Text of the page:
Graphing a Music Scene (Boston & Surrounding Areas) (orig. published Nov. 7, 2010)

This is a paper I wrote for my Intro to Sociology class.  We were told to identify a network of nodes and flows and analyze it.  I analyzed the Boston punk music scene.

And yeah, I realize that the Dropkicks’ original drummer is Jeff Erna, not Joe.  It was 3:00am and there were quite a lot of Joes to graph.


In the past decade or so, Boston has been a training ground for many mid-sized punk rock bands gaining national prominence.  Long known primarily as the hometown of Aerosmith and keeping the rest of their music scene a well-kept secret, since 1997, bands from Boston .  The Mighty Mighty Bosstones broke out first with their hit “The Impression That I Get” which reached #1 on the Billboard Alternative charts.(1)  Since then, Boston local boys the Dropkick Murphys, a large Irish-punk band, routinely sell out venues with a capacity of 4,000+, played at Fenway Park, and had a single featured in the Martin Scorsese film The Departed which subsequently went platinum.(2)  Other bands to emerge from the area who have gained national popularity include the Amazing Crowns, Four Year Strong, the Street Dogs, Far From Finished, DYS, Slapshot, and Blood for Blood, among others. (3)

The Boston music scene has long been characterized by cooperation and mutual support amongst its many bands.  The Bosstones have cited Boston’s supportive music scene as a reason for their national success, and paid it forward by bringing Boston bands on tour with them whenever they could.(4)  Other bands—including the Dropkick Murphys, whose first national tour was opening for the Bosstones—have continued this trend.

In a closely knit music scene, the various bands can be thought of as nodes, and the flows are characterized by several events: when one band member leaves one band and joins another, for example (as when Al Barr left the Bruisers in 1998 and joined the Dropkick Murphys); when a band opens for another or when they tour together; or when bands share producers or songwriting credits.  According to Scott Richter, host of the “Give ‘Em the Boot” radio show on WWPV 88.7 in Burlington, VT, and amateur New England punk rock historian, “the Boston punk scene has been a very tight knit group of people (with the exception of the emergence of FSU within the hardcore scene and boneheads running the scene for a bit in the mid 90’s).  Musicians often form multiple bands; they tend to have one band that will regionally or nationally tour, but will sometimes have two or three bands that rarely, if ever, leave the Boston area.”

I selected this population partly because it is a scene I’m already familiar with, but also because Boston’s music scene, being based on cooperation rather than competition, is rare to behold, and not just in the music scene.  An interesting side note is that the Boston punk community manages to maintain social cohesion while also maintaining stylistic uniqueness, with no band sounding quite like any other.  The bands also have, in the vast majority, maintained their independence and DIY (Do It Yourself) work ethic.  The Mighty Mighty Bosstones are the only band who spent a significant amount of time on a major label.  I believe that the bands’ social cohesion and commitment to each other is a major reason why they are able to do business this way, and why the Boston scene has been relatively insulated from some of the more exploitative aspects of the music industry.  Because they can all support each other, nobody is tempted to go outside the group for support (like to a major label).  (5, 6)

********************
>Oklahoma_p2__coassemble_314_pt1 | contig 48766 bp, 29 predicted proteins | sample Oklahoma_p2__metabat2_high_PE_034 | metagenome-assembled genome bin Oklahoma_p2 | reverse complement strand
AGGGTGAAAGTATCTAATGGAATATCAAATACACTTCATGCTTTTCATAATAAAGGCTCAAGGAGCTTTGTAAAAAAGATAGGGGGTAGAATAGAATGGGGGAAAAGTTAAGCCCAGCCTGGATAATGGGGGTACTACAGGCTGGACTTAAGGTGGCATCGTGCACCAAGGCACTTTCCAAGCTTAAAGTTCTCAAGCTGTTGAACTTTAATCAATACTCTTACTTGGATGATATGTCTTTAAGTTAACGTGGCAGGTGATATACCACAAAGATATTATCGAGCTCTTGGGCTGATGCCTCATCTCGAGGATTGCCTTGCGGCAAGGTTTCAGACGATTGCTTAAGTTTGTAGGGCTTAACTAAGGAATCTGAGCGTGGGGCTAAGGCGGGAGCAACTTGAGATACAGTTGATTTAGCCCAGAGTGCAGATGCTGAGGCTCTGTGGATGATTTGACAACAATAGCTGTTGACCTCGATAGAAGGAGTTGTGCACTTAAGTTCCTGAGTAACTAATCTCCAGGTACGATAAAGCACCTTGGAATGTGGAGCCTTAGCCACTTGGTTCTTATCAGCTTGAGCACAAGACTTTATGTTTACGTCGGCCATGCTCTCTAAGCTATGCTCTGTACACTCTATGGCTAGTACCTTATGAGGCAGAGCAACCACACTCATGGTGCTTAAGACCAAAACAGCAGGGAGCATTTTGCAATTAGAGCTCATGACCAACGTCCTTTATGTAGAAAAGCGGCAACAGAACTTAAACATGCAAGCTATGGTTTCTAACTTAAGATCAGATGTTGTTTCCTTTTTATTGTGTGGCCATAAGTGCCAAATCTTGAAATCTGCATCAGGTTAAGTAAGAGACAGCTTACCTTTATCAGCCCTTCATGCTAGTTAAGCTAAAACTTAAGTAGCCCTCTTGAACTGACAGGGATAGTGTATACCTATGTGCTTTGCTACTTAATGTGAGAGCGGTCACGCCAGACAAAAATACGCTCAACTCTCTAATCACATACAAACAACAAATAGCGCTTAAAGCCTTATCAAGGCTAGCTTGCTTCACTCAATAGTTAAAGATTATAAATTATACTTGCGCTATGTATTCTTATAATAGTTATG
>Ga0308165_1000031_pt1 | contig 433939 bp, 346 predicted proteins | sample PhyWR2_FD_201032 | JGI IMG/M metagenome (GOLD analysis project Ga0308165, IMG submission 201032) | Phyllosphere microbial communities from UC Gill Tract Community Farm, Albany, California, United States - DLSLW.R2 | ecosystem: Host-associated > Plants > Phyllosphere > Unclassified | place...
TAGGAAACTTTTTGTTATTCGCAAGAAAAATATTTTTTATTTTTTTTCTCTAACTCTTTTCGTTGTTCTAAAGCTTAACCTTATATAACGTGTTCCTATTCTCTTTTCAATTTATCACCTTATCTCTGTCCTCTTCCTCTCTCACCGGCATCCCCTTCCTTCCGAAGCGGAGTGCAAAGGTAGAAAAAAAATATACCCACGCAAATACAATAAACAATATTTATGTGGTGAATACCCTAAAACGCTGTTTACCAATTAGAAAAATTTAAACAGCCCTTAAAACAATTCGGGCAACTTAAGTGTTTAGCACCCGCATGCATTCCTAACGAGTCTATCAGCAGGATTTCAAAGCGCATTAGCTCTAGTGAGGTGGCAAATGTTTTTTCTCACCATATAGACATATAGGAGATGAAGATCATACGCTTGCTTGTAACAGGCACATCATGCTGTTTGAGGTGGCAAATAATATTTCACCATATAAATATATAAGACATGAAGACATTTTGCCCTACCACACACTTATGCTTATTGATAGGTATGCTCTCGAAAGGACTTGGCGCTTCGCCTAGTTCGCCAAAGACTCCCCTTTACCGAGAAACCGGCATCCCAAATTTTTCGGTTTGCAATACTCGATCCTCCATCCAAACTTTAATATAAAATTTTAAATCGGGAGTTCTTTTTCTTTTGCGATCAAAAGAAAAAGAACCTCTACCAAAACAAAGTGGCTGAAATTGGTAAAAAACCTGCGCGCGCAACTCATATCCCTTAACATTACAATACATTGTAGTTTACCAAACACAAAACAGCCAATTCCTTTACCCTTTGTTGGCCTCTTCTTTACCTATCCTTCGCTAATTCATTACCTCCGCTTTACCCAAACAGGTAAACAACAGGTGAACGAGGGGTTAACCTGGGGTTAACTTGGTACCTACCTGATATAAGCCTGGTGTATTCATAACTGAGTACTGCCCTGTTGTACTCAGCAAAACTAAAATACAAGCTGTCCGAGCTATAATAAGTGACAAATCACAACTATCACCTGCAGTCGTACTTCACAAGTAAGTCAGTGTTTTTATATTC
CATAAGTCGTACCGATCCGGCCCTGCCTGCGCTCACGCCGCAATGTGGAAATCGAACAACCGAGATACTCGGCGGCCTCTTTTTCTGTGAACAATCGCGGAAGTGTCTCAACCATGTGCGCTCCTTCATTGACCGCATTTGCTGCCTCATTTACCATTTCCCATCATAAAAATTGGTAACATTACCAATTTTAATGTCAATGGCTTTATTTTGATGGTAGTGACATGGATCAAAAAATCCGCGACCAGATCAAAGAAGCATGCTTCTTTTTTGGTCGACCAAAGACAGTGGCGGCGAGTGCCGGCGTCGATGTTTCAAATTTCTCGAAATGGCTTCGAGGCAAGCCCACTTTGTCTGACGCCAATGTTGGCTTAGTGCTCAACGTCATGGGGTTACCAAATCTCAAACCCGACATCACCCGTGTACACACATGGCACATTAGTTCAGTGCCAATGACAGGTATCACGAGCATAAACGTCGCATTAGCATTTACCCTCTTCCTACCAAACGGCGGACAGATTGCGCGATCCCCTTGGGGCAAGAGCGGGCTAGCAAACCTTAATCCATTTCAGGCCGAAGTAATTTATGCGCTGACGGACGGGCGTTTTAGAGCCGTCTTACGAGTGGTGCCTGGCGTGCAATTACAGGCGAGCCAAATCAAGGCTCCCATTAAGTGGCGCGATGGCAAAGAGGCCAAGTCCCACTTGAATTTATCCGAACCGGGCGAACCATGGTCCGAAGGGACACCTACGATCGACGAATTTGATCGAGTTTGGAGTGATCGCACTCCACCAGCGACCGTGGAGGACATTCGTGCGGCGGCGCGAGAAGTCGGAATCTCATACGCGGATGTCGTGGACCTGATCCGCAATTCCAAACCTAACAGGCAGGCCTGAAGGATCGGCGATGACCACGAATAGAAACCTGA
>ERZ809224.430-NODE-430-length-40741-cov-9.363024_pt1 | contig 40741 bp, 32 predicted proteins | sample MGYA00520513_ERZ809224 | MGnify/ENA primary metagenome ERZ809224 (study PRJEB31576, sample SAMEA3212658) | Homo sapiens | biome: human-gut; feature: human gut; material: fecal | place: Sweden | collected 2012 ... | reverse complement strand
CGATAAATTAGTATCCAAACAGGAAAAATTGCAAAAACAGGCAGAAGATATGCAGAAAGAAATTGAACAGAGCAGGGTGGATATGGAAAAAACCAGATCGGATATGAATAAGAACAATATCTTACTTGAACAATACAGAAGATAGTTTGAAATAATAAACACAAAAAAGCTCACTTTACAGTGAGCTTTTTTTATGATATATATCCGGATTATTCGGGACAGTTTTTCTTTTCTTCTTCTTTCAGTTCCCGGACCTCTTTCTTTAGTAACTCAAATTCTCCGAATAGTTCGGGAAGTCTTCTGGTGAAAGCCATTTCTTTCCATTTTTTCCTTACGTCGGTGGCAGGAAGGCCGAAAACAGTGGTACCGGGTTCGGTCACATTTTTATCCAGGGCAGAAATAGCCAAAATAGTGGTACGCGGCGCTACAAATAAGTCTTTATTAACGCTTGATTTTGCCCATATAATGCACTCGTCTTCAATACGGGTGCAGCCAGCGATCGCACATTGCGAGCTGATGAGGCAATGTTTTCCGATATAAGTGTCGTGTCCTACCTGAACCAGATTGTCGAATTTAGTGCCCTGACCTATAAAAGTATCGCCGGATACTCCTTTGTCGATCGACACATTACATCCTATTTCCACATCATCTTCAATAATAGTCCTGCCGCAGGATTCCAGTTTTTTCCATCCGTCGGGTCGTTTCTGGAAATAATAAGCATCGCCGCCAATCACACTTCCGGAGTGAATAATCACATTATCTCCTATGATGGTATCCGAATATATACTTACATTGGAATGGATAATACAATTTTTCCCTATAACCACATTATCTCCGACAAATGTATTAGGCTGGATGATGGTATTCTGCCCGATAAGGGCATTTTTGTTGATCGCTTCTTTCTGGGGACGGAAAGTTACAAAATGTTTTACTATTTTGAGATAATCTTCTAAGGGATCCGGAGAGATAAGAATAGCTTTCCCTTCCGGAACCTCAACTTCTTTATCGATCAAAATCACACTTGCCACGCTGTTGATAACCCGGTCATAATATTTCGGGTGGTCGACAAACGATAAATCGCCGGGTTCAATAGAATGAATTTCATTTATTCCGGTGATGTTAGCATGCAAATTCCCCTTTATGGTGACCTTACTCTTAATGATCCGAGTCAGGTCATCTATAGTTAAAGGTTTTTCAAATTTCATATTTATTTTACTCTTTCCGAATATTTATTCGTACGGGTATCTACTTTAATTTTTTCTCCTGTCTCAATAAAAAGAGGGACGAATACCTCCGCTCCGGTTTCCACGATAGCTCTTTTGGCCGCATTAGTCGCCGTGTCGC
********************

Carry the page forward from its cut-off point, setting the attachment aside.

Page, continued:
The Boston scene is ever-evolving, and only time will tell if the Boston scene maintains the unity that is currently evident.  New bands may carry on the trend of helping each other out in a close community, but the community could just as easily close itself off and become a clique, with band members only helping those they already know, and not nurturing new talent, and new bands may have a hard time finding a relatively solid “lily pad” to jump off from when they’re trying to make the leap from local act to nationally touring one.  For a band trying to make this transition, landing an opening spot on a tour with a well-known headliner can be a godsend; but if the tightly knit bands only ever tour with each other, it gives new bands no chance to join “the club.”  In addition, the effects of the digital revolution on this community, though agreed to be a watershed moment in the music industry, still remain to be seen.

Most of the information for this diagram came from my own music collection, combined with informally surveying people I know who are well informed about the Boston punk scene, confirmed with checks in discographys and production notes.  Any errors are of omission, rather than commission.

The graph is coded as follows: nodes (that is, bands) are in red, with individual band members in black.  The various arrows are flows.  It’s worth noting that not every person in every band is on the diagram (for example, the Bosstones have eight members, and the Dropkick Murphys have seven).  I limited inclusion to individuals who were involved in two or more projects, and even then was forced to limit the data (Matt Kelly, the drummer for the Dropkick Murphys, has two other bands).

The purple lines indicate a permanent migration of an individual from one band to another.  The directionality of the arrow indicates the final destination of the person.  Johnny Rioux’s roadie duties are included in the “band member” category because he was the bass tech for the Mighty Mighty Bosstones for more than ten years, and this connection allowed him to network with many other bands, including the Dropkick Murphys, which would lead to him joining the band the Street Dogs (also, it was Johnny’s connection to the Bosstones through other, earlier, Boston bands that got him the gig as roadie in the first place).

Guest appearances on albums, or temporary loaning of band members, are noted in light blue.  Touring together is noted in green.  Though this appears to be the least common flow, it is more common than I was able to depict on the graph—the Bosstones and the Dropkick Murphys have toured together at least twice; the Bosstones have taken several other bands not on the map (because I could not graph their members’ movements) on tour.  In addition, tour information is the hardest to document because it is the most likely to be either inaccurate or lost.  But playing a show together is probably the most common and most effective way for bands to get to know each other, network, set up future shows, talk about upcoming albums, trade information, and so on.